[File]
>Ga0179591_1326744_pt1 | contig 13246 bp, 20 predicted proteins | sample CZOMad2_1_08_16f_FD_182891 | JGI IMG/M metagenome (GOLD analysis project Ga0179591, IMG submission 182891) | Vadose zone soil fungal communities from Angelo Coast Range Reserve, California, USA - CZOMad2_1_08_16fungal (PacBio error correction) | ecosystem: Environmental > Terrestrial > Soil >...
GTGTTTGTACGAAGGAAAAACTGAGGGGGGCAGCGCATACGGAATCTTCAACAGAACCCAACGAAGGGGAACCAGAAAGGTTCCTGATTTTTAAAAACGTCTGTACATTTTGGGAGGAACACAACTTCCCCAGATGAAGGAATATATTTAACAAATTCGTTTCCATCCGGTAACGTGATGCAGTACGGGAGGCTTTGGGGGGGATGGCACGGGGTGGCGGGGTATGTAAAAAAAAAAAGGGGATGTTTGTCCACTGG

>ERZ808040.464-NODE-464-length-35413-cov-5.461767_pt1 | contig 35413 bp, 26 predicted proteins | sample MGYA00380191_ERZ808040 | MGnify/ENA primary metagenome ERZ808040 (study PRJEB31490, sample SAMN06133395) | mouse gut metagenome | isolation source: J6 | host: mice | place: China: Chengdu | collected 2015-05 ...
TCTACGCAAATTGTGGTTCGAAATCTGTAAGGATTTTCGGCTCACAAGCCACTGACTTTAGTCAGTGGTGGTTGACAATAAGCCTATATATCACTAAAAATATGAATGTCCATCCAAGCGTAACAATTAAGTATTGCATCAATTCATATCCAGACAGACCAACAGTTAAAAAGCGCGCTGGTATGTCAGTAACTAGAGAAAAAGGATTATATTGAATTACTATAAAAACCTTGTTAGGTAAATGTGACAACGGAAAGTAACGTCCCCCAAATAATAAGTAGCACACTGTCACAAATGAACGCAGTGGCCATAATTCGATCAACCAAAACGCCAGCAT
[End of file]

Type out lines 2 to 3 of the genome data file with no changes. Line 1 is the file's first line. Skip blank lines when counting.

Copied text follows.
GTGTTTGTACGAAGGAAAAACTGAGGGGGGCAGCGCATACGGAATCTTCAACAGAACCCAACGAAGGGGAACCAGAAAGGTTCCTGATTTTTAAAAACGTCTGTACATTTTGGGAGGAACACAACTTCCCCAGATGAAGGAATATATTTAACAAATTCGTTTCCATCCGGTAACGTGATGCAGTACGGGAGGCTTTGGGGGGGATGGCACGGGGTGGCGGGGTATGTAAAAAAAAAAAGGGGATGTTTGTCCACTGG

>ERZ808040.464-NODE-464-length-35413-cov-5.461767_pt1 | contig 35413 bp, 26 predicted proteins | sample MGYA00380191_ERZ808040 | MGnify/ENA primary metagenome ERZ808040 (study PRJEB31490, sample SAMN06133395) | mouse gut metagenome | isolation source: J6 | host: mice | place: China: Chengdu | collected 2015-05 ...